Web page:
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Mr. WENSTRUP. I would like to take a little time to discuss a portion of the Affordable Care Act known as the Independent Payment Advisory Board. As you look at this chart, it's one of the agencies that has been developed here on this chart.
I'd also like to point out on this chart that right down here is the physician, and over here is the patient. It seems to me that all we're really trying to do is get the patient to the physician. It behooves me to be able to explain why we need all this in between when we are just trying to get a patient to the physician. I would also like to point out that I think at the center of our health care in America should be the patient, not the Secretary of Health and Human Services.
But let's talk for a minute about the Independent Payment Advisory Board. Who are they? Who are these people? Well, they're actually 15 unelected bureaucrats appointed by the President. To date, as this law is being enacted, no one has been appointed yet.
What do they do? Well, they limit options. They limit care options. They limit access to care. They drive a wedge between the doctor and the patient, and they're responsible for denials of payment for certain types of treatment. I contend to you that really this is a wedge that we cannot afford if we are to have the best health care in the world, which we have been known to have.
I would like to share with you a little story that I experienced in my 26 years as a doctor, as a surgeon. I had a patient who came in one time, and she explained to me that she's had a problem for 10 years. For 10 years she's had a problem, and she's had multiple treatments. She explained to me what those were. Between cortisone shots and physical therapy, she's had previous X-rays, she had paddings and strappings, different things that might put the painful area to rest and make it better, but none of it got better. They were all acceptable treatments, but for 10 years, they failed.
So I said, Well, your X-ray looks normal. Have you ever had an MRI? She said, No. So I said, I don't want to repeat all the things that have failed. Let's go ahead and get an MRI and take a look inside.
Well, later that afternoon, I get a call from the insurance company where I have to speak to a doctor about ordering this MRI. The doctor says to me, Why are you ordering the MRI? I explained it. And he said, Well, you've only seen her one time, so I'm not going to allow it. I'm not going to allow this to be ordered. I said, Well, maybe I've only seen her one time, Doctor, but you haven't seen her at all. You've never seen her. And I said, And you haven't taken the 10-year history that I have taken, and yet you're going to be deciding the care? I said, How can I get this patient to come and see you? The doctor said, Well, you can't do that. I said, Well, what's your specialty? He said, I'm an emergency room doctor. I said, Okay, fair enough. You would probably, in the emergency room then, refer her to a specialist, which is where she is today, and yet you, in your specialty, are denying this care.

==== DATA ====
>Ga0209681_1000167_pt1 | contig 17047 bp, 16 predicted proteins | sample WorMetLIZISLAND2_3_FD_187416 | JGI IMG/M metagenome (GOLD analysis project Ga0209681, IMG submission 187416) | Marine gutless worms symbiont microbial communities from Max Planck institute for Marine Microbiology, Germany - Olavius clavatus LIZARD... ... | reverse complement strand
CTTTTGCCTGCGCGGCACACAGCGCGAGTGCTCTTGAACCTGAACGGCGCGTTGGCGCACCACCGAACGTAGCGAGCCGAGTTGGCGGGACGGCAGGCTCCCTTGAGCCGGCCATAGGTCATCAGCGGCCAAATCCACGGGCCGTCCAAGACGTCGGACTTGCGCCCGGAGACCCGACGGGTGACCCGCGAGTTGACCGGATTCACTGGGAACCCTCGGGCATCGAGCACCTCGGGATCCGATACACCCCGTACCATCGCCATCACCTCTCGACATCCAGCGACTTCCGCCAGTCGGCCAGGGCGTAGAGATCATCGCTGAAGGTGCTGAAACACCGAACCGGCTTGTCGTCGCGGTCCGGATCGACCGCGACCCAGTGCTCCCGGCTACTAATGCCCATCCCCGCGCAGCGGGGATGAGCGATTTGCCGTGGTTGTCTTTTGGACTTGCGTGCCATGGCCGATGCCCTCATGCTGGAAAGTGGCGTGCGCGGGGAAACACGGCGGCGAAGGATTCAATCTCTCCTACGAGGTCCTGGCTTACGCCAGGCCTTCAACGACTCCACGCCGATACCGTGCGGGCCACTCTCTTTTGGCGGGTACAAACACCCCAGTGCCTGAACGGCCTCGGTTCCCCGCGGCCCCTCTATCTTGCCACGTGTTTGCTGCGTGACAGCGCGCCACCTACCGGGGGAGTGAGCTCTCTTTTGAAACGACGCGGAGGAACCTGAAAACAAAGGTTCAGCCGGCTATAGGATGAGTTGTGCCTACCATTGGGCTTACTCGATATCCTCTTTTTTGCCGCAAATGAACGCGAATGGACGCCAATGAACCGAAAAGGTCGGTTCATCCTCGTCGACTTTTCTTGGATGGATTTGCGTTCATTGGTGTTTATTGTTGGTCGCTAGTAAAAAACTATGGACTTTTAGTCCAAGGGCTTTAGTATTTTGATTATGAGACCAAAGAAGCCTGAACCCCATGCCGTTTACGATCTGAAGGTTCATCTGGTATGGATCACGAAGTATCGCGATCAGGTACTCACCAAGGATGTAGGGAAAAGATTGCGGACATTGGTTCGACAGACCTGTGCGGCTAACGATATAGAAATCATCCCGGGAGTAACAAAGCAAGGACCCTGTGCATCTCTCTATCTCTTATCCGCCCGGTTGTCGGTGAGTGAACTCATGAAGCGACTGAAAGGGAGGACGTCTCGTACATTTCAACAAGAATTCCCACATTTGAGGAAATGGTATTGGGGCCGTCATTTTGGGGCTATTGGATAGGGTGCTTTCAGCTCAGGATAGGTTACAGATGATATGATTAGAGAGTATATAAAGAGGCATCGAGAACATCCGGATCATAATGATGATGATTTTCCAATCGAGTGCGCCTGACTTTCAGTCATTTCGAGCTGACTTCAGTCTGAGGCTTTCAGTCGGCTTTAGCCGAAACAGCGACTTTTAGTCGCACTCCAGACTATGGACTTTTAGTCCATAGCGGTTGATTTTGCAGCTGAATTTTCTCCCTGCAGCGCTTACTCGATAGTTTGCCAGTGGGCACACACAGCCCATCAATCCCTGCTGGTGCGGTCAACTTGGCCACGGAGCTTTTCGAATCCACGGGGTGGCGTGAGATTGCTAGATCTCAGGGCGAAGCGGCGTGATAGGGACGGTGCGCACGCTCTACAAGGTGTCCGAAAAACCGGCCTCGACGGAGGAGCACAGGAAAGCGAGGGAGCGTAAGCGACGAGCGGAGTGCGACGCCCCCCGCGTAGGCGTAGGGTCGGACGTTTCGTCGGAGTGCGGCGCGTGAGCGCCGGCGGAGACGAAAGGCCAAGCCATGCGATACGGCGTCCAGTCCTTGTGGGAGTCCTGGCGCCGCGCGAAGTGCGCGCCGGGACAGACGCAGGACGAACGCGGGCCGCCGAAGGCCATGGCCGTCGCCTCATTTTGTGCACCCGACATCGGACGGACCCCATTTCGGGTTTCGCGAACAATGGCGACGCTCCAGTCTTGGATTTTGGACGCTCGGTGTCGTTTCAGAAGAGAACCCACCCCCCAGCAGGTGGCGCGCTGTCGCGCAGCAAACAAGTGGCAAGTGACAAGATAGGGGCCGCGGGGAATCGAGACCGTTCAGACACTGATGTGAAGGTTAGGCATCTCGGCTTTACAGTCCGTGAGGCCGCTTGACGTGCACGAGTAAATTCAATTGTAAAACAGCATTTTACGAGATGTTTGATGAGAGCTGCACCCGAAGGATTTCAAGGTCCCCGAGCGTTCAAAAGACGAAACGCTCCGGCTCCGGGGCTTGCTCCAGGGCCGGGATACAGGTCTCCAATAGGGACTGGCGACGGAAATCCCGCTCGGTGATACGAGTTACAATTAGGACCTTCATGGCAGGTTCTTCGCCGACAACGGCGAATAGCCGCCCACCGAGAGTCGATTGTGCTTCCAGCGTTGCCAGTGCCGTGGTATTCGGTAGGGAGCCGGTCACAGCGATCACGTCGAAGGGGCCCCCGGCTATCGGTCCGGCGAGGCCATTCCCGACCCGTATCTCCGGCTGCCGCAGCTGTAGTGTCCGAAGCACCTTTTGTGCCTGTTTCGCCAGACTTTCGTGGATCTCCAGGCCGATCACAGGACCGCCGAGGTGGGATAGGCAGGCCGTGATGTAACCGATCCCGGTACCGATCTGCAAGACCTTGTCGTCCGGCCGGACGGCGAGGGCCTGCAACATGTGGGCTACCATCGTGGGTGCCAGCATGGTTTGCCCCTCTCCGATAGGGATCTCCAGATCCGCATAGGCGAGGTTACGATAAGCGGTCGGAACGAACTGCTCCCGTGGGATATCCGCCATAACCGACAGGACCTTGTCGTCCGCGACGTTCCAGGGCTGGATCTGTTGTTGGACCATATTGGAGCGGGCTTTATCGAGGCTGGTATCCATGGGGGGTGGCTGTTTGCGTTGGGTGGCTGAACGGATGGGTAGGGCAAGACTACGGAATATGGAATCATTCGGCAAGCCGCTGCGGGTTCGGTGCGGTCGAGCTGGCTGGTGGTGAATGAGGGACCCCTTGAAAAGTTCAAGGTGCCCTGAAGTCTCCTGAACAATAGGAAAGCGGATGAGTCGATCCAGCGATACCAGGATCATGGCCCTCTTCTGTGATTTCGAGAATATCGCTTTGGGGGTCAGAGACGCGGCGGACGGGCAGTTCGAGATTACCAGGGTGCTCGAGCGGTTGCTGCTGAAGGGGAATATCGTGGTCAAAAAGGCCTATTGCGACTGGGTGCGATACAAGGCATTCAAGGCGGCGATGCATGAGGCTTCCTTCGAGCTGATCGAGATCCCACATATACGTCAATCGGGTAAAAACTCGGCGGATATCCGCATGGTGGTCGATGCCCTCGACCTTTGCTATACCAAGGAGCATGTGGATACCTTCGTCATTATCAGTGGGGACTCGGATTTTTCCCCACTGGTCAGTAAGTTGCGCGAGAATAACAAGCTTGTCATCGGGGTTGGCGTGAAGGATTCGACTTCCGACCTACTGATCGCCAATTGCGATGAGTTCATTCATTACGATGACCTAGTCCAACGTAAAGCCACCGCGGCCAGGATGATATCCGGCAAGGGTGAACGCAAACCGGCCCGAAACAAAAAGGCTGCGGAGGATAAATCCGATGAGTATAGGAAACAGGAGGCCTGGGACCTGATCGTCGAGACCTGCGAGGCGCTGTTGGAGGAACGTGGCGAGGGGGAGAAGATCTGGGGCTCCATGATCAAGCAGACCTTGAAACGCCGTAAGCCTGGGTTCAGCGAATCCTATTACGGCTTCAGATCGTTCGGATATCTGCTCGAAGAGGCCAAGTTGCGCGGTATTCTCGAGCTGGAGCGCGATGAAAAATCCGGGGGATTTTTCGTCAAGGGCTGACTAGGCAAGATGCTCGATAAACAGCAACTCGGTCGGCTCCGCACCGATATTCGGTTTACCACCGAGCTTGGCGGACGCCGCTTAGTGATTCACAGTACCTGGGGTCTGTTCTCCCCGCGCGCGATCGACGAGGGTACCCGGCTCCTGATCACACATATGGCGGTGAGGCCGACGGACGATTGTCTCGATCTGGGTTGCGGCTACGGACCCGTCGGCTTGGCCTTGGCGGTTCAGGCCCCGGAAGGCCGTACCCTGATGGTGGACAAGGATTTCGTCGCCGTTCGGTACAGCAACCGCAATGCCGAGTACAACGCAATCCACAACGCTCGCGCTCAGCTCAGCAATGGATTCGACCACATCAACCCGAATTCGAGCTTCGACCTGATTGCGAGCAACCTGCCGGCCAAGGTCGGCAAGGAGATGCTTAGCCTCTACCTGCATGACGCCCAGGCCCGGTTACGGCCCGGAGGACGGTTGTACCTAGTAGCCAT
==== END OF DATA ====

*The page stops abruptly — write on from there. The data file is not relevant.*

I went back and I explained this to the patient. But not until I said to the doctor, I said, I hope this call is being monitored for quality assurance because I want someone to hear what you said to me today.
I went back to the patient and I said, You need to talk to your person at your work, your H.R. person, explain to them that you are being denied care and have them make a call to the insurance company.
Do you know, the next day we got approval for that MRI. I was able to look inside, find out what was wrong and treat this patient, and within 3 weeks, she was better. But the advice from the person who had never seen the patient was, You can't have that MRI.
This is what we are dealing with today. At least in this situation we had the opportunity to have her work call the insurance company and make a case saying, You need to take care of this patient.
But imagine when it is a government agency. What kind of recourse do you think that we will have between the doctors and our patients? At least in this case it was a doctor. The Independent Payment Advisory Board will not be made up entirely of doctors, and they will not have people on there from every specialty with knowledge about everything that comes across medically.
So do we want a third party deciding who gets care? Frankly, I don't think anyone should have the ability to determine someone's care unless they have looked the patient in the eye, they have looked and they've discussed the options, and the patient and the doctor decide together. This is a dangerous course that we're on in America and in Americans' health care.
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Mr. WENSTRUP. Just in closing, I would just like to reiterate the importance of decisions being able to be made between a doctor and a patient, because that's what we expect, and that's what Americans deserve in their health care system.
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